Rocks and plate tectonics

A brief summary with the aid of a geography revision guide covering:

Plate tectonics

Rocks

Earthquakes

Case study: Kobe, Japan

Volcanoes

Case study: Mount St Helens, USA

Weathering

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  • Created by: Elizabeth
  • Created on: 31-05-09 13:16

Plate tectonics

The Earth's crust is made up of pieces like a jigsaw known as tectonic plates.

From inside out, the Earth is made up of:

  • Inner core - solid and 1,200 km thick
  • Outer core - nickel and iron, molten liquid. 3,500 km thick
  • Mantle - approx 3,000 degrees C and 2,800 km thick
  • Crust - 6-80 km thick

http://discovermagazine.com/2007/jun/journey-to-the-center-of-the-earth/llnl_earth.jpg

Diagram may help make things a little more clear. Copy and paste link

The plates 'drift' or move because the heat in the rock below the crust sets up convection movements (rather like the movement you see in a pan of soup when it is heated).

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Plate tectonics 2

TYPES OF PLATE MARGINS

A destructive plate margin occurs where one plate slides beneath another as they collide. The bottom plate crumples, creating new mountains and volcanoes.

At a constructive plate margin the plates are moving apart. Molten rocks from the mantle below spread out and harden, forming a ridge of new rock.

At a conservative plate margin the plates slide past each other. Pressure builds up until they move with a 'jerk', causing earthquakes.

A collision plate margin is where two plates collide and are crushed against each other. They are pushed upwards, forming new mountains.

Fold mountains

When tectonicplates collide, huge forces cause the rocksto be folded and buckled, forming mountains like the Andes in South America and the Himalayas in Asia.

  • An upfold is called an anticline.
  • A downfold is called a syncline (remember sink = down)
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Rocks

There are three main types of rock:

  • Igneous rocks are formed when the molten magma cools. If it cools beneath the surface, large crystals have time to grow and granite is formed. If it flows to the surface, quicker cooling results in basalt.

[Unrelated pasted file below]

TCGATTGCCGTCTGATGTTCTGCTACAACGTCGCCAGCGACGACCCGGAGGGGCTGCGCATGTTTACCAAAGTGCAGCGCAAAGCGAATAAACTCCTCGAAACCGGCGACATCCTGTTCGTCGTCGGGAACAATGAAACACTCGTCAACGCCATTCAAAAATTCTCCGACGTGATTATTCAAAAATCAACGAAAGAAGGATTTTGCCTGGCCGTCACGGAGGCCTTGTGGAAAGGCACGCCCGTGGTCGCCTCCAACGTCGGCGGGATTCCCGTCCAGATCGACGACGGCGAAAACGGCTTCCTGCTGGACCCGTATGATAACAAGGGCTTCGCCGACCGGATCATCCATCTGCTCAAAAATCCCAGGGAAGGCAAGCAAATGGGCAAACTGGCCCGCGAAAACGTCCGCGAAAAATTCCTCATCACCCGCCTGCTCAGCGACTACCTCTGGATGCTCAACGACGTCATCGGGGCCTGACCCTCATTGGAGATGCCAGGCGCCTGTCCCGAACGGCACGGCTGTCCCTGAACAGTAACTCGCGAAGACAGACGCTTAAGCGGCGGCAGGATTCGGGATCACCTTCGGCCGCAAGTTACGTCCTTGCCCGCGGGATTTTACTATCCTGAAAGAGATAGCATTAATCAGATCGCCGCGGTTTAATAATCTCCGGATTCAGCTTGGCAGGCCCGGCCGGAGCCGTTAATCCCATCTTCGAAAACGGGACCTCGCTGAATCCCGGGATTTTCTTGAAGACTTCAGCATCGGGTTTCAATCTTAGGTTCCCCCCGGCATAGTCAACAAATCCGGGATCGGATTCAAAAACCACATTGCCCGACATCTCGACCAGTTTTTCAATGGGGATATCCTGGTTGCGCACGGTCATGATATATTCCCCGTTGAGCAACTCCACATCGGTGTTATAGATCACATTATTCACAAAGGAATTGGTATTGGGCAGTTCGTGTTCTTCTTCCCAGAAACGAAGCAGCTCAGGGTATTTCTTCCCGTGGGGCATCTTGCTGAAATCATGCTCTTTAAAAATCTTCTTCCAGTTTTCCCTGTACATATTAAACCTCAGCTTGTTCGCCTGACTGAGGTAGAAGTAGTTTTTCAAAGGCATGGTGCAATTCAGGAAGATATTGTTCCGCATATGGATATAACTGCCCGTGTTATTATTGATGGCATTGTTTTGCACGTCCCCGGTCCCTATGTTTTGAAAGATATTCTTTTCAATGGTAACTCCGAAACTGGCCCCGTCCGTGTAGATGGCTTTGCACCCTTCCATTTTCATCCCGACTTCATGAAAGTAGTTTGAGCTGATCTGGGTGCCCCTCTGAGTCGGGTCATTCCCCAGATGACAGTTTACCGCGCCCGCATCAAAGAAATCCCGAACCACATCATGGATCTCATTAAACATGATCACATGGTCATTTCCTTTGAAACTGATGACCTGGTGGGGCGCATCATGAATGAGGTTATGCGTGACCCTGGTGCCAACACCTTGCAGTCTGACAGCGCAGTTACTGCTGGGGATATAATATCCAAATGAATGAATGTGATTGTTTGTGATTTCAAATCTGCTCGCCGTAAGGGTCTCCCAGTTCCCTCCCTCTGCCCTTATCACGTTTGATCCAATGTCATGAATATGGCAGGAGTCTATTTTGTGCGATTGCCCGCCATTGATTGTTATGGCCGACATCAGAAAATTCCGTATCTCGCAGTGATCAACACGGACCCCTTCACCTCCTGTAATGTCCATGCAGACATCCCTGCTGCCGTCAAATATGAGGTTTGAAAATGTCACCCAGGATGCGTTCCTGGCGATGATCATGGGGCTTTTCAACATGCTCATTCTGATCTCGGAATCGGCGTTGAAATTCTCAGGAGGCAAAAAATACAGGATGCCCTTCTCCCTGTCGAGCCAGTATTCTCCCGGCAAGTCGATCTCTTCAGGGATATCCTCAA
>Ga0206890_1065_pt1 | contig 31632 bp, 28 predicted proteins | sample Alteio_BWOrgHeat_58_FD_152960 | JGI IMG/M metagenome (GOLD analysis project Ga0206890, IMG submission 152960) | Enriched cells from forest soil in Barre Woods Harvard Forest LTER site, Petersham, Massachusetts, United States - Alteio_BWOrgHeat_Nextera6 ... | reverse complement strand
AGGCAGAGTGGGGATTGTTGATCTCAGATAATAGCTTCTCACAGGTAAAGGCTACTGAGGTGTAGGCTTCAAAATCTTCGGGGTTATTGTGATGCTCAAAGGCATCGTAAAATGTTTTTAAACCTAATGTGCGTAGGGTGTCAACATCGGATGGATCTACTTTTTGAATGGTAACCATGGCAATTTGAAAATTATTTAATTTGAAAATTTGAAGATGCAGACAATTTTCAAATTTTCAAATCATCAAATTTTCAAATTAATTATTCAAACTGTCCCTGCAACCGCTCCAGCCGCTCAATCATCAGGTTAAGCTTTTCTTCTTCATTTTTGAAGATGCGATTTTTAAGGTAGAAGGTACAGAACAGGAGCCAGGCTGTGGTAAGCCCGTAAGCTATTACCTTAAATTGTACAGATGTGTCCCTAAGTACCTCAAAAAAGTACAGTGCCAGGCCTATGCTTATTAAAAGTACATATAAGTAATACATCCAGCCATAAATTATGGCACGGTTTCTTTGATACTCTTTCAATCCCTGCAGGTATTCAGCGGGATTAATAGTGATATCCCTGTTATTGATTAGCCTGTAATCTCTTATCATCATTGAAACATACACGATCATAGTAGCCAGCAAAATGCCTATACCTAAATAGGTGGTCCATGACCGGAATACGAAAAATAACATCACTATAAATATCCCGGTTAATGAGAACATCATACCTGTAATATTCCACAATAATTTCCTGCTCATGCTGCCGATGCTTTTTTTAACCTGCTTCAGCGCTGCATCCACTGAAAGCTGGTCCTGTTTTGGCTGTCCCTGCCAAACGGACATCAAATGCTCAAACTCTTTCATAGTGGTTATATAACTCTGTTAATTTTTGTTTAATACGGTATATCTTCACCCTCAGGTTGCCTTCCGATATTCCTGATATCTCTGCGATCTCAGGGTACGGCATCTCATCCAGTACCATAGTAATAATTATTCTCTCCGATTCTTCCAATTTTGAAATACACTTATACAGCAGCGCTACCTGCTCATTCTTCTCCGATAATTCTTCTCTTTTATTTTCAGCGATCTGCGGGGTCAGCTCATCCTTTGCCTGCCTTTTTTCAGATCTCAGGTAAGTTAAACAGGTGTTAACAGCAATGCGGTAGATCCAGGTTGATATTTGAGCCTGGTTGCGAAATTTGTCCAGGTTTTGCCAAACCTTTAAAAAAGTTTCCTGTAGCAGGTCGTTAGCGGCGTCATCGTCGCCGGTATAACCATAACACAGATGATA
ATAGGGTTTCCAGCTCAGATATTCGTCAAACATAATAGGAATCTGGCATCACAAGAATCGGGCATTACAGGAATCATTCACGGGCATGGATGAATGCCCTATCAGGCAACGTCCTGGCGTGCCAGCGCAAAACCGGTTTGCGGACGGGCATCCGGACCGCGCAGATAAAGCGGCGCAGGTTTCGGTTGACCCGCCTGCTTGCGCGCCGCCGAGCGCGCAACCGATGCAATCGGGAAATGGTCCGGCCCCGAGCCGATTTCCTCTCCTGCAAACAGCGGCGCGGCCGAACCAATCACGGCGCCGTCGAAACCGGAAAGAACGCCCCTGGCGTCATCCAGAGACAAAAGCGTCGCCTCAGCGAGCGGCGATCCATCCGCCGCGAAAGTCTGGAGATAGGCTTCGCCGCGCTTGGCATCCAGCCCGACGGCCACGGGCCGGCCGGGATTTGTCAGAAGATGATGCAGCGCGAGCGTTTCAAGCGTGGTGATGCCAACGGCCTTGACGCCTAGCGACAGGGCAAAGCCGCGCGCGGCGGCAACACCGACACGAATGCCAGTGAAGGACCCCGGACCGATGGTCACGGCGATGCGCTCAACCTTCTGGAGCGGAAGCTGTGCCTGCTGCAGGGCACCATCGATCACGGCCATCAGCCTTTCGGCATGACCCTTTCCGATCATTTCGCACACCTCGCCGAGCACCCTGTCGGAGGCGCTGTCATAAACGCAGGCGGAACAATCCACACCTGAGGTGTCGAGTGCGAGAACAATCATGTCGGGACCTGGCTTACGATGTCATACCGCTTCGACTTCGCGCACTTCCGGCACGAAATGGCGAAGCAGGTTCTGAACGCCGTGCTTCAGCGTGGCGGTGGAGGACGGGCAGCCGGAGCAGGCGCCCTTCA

• Sedimentary rocks are usually made of fine material deposited in lakes and seas. Sandstone is formed from sand compressed by the weight of other deposits on top of it. Chalk and limestone are formed from millions of shells of tiny sea creatures.
  • Metamorphic rocks occur when igneous or sedimentary rocks are changed by great heat or pressure from volcanic eruptions or mountain building. In this way chalk and limestone are changed to marble.
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Earthquakes

Earthquakes are usually the result of plate movement, which is not smooth. The strain builds up along a fault line between two plates until they move, causing earthquakes.

The point where the earthquake starts below the Earth's surface is known as the focus. The point directly above the focus on the Earth's surface is known as the epicentre.

http://www.empr.gov.bc.ca/Mining/Geoscience/SurficialGeologyandHazards/Earthquakes/PublishingImages/eq-2b.gif

A diagram that you may find helpful

Measuring earthquakes

The magnitude of an earthquake is recorded by an instrument called a seismometer. It measures the height of the shock waves on the Richter scale. Each point on the scale is 10 times greater than the one below. The seismometer records the earthquake vibrations with a pen on a sensitive arm, marking zigzag lines on a drum of paper.

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Earthquakes 2

Precautions against earthquakes

Individuals

  • Prepare an emergency pack including water, food, blankets, first aid kit, radio, torch.
  • During and after the earthquake, shelter under a table or bed and avoid stairways.
  • Turn off gas, water and electricity.
  • After the earthquake move to open ground.

Authorities

  • Monitor the hazard so people can be warned.
  • Have emergency supplies ready.
  • Make plans for shelter, food and water supplies, for emergency services, fire brigade, police, ambulance, and hospital services.